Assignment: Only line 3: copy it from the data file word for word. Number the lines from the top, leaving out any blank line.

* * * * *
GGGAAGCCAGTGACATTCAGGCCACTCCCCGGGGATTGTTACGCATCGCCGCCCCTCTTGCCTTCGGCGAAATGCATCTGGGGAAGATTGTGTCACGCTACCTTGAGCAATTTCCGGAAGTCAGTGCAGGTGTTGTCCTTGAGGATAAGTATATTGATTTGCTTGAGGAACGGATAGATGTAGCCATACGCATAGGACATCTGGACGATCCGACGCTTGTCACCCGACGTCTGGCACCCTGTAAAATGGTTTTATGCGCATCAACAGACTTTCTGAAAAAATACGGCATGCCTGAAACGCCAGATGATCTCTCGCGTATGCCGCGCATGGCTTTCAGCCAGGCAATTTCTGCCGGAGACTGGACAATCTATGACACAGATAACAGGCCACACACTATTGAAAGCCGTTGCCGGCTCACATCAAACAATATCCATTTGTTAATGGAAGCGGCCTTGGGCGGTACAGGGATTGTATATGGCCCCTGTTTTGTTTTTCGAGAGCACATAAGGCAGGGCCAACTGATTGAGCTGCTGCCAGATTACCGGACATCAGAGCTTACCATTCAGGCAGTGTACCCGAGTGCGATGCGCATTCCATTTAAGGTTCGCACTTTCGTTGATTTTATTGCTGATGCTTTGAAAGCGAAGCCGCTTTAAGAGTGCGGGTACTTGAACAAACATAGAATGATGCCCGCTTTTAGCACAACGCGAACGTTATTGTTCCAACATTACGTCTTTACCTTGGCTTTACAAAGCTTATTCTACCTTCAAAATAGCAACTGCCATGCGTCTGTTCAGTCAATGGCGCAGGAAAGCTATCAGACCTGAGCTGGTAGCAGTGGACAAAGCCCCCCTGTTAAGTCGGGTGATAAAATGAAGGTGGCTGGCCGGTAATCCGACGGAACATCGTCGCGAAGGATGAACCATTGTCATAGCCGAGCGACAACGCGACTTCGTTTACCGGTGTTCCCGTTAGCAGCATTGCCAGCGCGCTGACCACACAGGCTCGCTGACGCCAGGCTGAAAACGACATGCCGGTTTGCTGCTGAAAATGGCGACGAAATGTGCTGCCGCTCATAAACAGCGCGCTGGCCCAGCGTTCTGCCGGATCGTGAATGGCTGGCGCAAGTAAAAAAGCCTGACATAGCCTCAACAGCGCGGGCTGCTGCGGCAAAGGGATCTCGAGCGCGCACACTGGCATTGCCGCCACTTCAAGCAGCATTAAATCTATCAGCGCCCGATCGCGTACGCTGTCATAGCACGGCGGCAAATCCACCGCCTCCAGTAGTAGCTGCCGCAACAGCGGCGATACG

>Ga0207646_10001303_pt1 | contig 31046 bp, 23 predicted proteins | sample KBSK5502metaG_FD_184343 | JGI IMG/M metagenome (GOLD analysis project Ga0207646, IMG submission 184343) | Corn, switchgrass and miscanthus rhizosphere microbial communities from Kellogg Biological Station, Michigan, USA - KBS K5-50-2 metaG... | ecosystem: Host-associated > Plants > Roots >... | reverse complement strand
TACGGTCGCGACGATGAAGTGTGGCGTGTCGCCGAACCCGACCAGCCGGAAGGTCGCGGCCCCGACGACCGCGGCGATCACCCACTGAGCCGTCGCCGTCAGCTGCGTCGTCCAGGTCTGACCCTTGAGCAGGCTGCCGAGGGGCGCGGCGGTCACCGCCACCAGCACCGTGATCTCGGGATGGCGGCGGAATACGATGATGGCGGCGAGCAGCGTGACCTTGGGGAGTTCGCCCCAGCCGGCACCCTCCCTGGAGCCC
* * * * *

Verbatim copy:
TACGGTCGCGACGATGAAGTGTGGCGTGTCGCCGAACCCGACCAGCCGGAAGGTCGCGGCCCCGACGACCGCGGCGATCACCCACTGAGCCGTCGCCGTCAGCTGCGTCGTCCAGGTCTGACCCTTGAGCAGGCTGCCGAGGGGCGCGGCGGTCACCGCCACCAGCACCGTGATCTCGGGATGGCGGCGGAATACGATGATGGCGGCGAGCAGCGTGACCTTGGGGAGTTCGCCCCAGCCGGCACCCTCCCTGGAGCCC